"The Letter"
Source: The Gray Ghost, Mar-April 1997, edition. This letter appeared in The Gospel Light, Antioch Church of Christ, Rt. 3, Blue Springs, MS

In late 1864, a mother wrote a letter to her sixteen-year old son coming home from four years in the Confederate Army. Randolph HELM had a dark bitterness in his soul. Knowing war is a tragedy in itself, but he knew it too young and too long.

Fifty-five years later the letter was used again, when Randolph's nephew returned from World War I. It was used a third time when a member of the family came back from Iwo Jima and Okinawa. "She puts rivets in her tenderness", this boy said. The letter is still as fresh today as it was when Grandmother HELM wrote it over 130 years ago. Let me share "The Letter" with you.

Dear Son,

I'm glad your coming home. You'll make it in time for spring plowing. If General Lee offers you a mule, don't be proud -- you take it.

What makes you think I won't remember you? If you'd been away fifty years, I'd remember. I don't rekon you eat your vittles any different when you're hungry and still squirm when you say your prayers as if you had fire in your pants.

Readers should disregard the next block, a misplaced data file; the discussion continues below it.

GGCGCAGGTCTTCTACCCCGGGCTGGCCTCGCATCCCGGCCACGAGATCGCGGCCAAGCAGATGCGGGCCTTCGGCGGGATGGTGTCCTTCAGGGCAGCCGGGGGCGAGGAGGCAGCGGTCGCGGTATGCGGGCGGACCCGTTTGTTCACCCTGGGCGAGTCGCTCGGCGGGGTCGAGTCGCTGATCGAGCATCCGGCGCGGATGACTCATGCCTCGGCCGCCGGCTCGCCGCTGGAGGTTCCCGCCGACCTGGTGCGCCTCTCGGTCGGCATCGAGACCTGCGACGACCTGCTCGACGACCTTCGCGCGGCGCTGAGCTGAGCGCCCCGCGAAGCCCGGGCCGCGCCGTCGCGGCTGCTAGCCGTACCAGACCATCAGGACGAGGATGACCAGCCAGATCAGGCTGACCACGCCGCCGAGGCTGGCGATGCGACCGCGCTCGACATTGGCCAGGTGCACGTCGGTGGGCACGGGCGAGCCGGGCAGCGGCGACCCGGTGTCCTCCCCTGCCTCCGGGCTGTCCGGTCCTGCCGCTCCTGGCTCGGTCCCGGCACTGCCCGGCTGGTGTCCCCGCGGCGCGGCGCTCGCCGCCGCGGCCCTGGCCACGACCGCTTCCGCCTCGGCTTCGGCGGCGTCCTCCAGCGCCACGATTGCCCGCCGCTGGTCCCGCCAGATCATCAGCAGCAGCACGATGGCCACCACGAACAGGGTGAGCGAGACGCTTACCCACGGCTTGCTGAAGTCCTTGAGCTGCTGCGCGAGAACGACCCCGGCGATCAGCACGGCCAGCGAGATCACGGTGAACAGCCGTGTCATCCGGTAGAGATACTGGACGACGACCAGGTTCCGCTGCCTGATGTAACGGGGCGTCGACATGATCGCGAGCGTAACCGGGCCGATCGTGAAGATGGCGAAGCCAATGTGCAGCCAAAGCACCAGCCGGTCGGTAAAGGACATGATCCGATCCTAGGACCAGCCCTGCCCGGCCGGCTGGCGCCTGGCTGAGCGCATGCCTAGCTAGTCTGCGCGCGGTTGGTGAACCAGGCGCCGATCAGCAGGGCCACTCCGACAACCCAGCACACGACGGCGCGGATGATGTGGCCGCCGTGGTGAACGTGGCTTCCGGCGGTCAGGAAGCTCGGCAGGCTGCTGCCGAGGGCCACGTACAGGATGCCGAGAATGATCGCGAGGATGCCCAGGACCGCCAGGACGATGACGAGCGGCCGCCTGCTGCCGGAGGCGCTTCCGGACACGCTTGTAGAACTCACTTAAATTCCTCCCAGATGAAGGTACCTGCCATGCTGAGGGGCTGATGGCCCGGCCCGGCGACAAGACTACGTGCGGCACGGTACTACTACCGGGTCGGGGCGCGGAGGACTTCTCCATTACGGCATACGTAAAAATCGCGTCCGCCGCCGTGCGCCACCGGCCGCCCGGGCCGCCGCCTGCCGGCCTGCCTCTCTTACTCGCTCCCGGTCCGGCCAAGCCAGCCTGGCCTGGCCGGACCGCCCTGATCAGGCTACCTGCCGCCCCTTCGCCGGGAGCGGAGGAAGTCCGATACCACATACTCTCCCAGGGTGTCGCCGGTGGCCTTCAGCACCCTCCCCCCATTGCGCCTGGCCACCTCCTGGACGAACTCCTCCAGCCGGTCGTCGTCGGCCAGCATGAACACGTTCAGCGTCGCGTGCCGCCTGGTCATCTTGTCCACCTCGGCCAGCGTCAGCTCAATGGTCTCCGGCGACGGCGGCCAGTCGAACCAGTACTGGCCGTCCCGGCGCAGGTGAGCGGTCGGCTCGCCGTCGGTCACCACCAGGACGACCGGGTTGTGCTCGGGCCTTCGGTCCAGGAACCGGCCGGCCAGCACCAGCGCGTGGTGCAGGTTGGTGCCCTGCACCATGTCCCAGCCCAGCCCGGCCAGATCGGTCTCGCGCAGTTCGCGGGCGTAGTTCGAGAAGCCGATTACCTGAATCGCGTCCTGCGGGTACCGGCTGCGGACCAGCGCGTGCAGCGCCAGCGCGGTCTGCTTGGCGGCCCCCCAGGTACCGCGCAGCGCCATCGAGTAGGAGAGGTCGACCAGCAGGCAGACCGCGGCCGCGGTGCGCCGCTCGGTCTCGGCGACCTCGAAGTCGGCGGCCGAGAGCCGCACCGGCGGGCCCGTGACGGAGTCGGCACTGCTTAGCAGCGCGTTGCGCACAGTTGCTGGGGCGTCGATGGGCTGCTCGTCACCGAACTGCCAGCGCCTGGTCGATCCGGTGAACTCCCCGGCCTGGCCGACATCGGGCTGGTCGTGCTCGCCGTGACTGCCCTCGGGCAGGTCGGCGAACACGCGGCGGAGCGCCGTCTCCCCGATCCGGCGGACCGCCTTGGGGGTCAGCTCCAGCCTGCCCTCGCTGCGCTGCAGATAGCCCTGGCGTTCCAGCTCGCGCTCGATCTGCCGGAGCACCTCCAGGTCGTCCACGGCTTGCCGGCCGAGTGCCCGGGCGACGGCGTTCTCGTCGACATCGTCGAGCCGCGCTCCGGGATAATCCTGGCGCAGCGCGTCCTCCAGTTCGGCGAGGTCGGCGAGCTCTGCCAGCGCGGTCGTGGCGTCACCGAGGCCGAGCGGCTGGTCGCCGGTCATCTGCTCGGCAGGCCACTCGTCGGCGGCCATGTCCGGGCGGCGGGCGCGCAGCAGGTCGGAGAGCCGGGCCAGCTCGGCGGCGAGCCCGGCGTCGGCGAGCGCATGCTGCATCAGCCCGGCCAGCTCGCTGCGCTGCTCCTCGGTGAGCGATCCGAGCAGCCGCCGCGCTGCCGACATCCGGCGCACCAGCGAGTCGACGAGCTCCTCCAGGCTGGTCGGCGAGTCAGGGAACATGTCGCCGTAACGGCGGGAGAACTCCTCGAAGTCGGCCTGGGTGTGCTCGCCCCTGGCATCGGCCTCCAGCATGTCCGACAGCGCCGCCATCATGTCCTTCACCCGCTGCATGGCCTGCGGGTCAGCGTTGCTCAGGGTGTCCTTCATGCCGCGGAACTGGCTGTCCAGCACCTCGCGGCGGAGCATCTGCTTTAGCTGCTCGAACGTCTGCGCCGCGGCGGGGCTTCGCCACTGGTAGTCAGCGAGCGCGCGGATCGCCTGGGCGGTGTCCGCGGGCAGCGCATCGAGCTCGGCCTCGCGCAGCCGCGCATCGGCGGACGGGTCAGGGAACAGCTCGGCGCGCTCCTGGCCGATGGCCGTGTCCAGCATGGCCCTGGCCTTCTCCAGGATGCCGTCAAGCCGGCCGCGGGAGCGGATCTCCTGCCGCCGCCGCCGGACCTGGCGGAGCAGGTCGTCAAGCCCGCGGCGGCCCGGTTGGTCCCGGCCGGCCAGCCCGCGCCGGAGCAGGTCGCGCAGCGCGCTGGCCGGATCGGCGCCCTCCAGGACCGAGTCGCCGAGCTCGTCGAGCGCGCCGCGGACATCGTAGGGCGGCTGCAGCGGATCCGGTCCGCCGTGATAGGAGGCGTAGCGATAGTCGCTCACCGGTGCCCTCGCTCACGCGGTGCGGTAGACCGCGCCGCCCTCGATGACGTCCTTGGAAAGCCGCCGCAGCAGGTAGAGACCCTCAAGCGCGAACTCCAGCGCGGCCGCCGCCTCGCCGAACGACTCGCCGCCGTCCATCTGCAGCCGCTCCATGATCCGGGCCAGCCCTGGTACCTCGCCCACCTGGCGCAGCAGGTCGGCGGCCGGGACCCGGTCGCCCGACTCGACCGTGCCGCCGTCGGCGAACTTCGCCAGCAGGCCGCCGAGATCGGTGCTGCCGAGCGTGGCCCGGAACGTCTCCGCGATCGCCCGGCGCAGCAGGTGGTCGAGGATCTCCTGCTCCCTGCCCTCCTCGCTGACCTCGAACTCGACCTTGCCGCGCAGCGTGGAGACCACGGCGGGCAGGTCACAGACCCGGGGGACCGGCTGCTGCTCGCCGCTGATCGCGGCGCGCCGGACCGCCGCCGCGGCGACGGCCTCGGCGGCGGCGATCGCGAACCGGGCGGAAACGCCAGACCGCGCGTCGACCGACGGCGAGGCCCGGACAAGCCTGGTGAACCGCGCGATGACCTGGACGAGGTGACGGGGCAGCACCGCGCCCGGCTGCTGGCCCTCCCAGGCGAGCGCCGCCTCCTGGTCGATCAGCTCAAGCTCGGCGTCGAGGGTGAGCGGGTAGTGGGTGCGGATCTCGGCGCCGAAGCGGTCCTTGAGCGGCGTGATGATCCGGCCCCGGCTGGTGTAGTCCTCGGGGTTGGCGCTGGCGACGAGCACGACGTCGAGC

You got a deal of bitterness stored up in you for sixteen years. Son, people lied and cheated and sold each other out, but they've been doing it since the days of Eden. Just see that you don't waste yourself hatin' em.

You see, they never laid in ditches covered with water till they wondered if the whole world was under water. They never froze till they wondered if all the fire in the world had burned out.

They never waited in the dark of night till they wondered if all the lights in the world had blown out. They never starved and thirsted and froze and hated and burned and willed to die for something they believed. These things ain't never done, and you must be easy with them for they won't understand.

I'm standing now at the winder looking out at the stars. Just you and God and me. I've put your hand in His, and I'm saying a prayer. I'm writing it out so's you'll know. (He don't need to have it writ.)

God, here he is, and don't you be too easy on him. Because he's fit a war, and lost an arm -- he mustn't get to thinking that his work's all done. He's young and don't know that work heals and so does forgiving. His dark bitterness won't get him nothing.

Hold his hand, will you Lord till he finds the light.
Now, good night, my son, good night.
Your mother,
Nancy Helm

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